FCA Covid-19 business interruption test case: Policyholders must be aware as a result of extensive implications

The eagerly awaited judgment in the Covid-19 business interruption test case brought by the FCA was handed down by the High Court, on 15 September. The case examined the wording of a sample of 21 non-damage business interruption policies, written by 8 insurers. It brought about clarity within the insurance sector, as claims had often been declined during the pandemic. Policy provisions with respect to, disease, prevention of access or use, and hybrid wordings combining both features, were examined in the test case.

What was the verdict?

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The verdict ruled in favour of the FCA and policyholders for most of the sample wordings considered and concluded that the policy wordings selected from Zurich and Ecclesiastical Insurance policies did not provide cover for Covid-19.  However, policyholders should check the wording of their own policy as both this and the specific impact of Covid-19 upon their business will direct whether a claim can be pursued.

The case has been followed closely, both across the insurance sector and internationally such as in the US and Australia, with the speed at which the verdict was reached widely praised.

Businesses are still in uncertain times

Unfortunately, there is still uncertainty for many businesses as all policies and wording were not tested. Also, it remains to be seen whether, as the FCA hopes, insurers will apply or at least take into account the principles decided upon in the test case. 

However, further delay is anticipated as an appeal is due to be heard in the Supreme Court in mid-November so a final decision could still be some months away. It should also be borne in mind that insurers may be required to follow the appeal route by reinsurers. 

The potential claim exposure wasn’t as severe as some insurers feared, causing the price of a lot of insurance shares to rise. In addition, with the prospect of further delay and uncertainty, the potential for cash-strapped policyholders to settle early for a reduced sum, could be particularly attractive. Nevertheless, policyholders are being advised to clarify the position their insurer is taking and push for interim payments even though it is unlikely that payment will be forthcoming until the legal process has reached a conclusion. With new lockdown measures either in place or on the horizon and the accompanying potential for further claims arising from the period running up to Christmas, no one is expecting insurers to pay out before they have to.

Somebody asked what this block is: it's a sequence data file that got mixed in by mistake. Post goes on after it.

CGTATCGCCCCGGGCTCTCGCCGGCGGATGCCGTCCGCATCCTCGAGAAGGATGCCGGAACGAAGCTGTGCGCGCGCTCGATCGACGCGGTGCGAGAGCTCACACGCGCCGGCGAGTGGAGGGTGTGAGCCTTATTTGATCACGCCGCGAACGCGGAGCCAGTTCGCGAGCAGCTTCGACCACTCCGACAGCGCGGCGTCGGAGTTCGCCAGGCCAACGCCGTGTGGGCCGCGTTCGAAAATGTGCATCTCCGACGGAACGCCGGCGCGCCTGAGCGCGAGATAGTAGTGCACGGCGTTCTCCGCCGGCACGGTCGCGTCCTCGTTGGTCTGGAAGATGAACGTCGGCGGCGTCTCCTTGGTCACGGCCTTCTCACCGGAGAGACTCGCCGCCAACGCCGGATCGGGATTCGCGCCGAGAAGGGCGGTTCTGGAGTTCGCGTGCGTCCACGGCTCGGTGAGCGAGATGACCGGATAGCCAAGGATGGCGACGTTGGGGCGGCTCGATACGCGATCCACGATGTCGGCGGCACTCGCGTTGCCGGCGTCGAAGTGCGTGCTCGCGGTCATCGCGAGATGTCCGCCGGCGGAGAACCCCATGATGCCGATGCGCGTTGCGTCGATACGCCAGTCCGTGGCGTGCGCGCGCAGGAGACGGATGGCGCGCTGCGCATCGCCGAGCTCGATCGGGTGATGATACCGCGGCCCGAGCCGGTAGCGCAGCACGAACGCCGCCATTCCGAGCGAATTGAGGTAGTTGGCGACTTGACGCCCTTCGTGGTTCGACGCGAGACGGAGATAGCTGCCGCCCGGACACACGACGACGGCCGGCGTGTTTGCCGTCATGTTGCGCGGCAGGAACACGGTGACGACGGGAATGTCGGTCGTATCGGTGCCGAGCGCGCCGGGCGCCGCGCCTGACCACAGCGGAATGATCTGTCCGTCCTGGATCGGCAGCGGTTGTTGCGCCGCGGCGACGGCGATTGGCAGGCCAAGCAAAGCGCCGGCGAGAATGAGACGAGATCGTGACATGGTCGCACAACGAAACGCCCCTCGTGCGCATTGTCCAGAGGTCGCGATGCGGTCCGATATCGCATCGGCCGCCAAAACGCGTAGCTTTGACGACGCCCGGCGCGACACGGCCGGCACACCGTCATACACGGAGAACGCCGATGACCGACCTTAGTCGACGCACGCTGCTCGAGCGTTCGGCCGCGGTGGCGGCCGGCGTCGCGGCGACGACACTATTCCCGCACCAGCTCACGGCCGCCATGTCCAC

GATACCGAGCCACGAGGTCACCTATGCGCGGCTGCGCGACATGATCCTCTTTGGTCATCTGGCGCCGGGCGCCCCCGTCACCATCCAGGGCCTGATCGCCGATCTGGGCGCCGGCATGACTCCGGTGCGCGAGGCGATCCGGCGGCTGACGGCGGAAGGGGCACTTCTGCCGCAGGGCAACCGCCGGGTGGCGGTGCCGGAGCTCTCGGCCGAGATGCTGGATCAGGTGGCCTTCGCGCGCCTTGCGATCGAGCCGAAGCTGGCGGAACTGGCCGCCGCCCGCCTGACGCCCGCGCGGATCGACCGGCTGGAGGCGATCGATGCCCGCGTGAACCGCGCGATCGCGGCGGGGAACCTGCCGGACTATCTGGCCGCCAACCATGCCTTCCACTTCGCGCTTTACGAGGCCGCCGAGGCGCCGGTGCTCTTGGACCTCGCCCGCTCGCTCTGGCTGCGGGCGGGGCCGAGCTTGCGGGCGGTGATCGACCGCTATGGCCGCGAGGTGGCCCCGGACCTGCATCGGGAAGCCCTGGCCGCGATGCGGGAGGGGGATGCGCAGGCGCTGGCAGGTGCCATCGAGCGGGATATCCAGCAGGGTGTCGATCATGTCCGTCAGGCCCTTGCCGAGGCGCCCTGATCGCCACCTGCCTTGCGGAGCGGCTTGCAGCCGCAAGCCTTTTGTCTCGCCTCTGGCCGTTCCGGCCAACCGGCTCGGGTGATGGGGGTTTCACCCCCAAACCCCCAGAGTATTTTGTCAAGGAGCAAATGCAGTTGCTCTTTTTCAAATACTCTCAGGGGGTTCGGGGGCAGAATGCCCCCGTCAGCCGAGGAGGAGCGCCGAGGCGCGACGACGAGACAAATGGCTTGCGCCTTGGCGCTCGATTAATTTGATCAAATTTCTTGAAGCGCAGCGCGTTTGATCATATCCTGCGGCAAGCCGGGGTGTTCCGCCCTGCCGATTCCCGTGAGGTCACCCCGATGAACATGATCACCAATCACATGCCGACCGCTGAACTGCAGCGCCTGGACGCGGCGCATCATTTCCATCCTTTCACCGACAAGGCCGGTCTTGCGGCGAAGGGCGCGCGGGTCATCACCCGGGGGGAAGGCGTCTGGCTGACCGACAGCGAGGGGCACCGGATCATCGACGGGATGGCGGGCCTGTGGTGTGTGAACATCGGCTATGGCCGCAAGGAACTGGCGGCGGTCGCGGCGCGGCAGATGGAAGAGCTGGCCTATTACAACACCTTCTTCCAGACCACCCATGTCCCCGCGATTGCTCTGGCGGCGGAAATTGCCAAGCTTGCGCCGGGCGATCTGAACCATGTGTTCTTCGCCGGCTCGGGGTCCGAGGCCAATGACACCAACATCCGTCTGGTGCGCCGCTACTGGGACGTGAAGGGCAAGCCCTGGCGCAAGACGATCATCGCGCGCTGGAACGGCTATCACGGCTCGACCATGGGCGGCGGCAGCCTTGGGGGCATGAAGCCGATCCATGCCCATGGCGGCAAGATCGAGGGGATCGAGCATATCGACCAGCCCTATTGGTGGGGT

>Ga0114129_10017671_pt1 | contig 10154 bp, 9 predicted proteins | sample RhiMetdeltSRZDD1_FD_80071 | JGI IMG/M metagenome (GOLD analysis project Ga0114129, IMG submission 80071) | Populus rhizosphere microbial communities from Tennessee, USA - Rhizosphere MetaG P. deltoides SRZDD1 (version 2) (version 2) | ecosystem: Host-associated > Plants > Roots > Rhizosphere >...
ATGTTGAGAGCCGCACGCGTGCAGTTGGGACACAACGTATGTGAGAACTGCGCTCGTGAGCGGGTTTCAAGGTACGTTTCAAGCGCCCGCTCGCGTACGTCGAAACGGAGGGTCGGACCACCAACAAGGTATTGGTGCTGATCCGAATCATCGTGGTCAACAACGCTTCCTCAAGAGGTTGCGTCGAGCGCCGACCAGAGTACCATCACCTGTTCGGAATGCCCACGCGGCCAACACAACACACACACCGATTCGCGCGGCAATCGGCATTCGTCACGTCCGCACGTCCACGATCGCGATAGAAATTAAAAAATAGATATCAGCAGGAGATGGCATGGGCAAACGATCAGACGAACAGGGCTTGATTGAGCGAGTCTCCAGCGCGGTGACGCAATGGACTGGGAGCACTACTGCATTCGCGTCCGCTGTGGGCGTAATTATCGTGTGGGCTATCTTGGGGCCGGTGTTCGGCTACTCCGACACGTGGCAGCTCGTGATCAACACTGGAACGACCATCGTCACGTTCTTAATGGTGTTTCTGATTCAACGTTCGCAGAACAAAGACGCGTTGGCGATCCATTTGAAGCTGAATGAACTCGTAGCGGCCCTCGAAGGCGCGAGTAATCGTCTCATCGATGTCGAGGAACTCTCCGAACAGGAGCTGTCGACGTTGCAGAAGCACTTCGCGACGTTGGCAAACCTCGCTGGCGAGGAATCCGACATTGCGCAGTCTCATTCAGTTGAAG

Businesses should now:

  1. Check with their insurance broker about what the judgment means given the wording of their policy;
  2. Make or notify an insurer of any potential claim as soon as possible – failure to notify on a timely basis may invalidate a potential claim;
  3. If a claim has already been made, check what the insurer’s position is following the test case;
  4. Continue to maintain business records in a way that will enable you to identify potential claims e.g. additional expenditure incurred, periods of closure or reduced opening, details of business enquiries or opportunities that could not be dealt with.

What is the outlook for the future?

In the future, and with more local lockdowns being implemented, it is anticipated that insurance policy wording will be significantly overhauled for renewals to ensure that the financial impact of national or Government policy resulting in business interruption is either excluded or separately covered with a consequent increase in premium. In summary, it is likely that policy wordings used by most insurers will be subject to examination and revision. Accordingly, it is important that businesses are alert and consider the implications of current circumstances with respect to their own insurance coverage and business activities. The verdict has been a relief to many who felt insurance policy wordings contained tensions and inconsistencies. Furthermore, the appropriateness of coverage provided by many “off the shelf” policies purchased in the SME sector has been thrown into stark relief. 

Perhaps in addition to death and taxes, the certainties of life should include an increase in insurance premiums following a payout.

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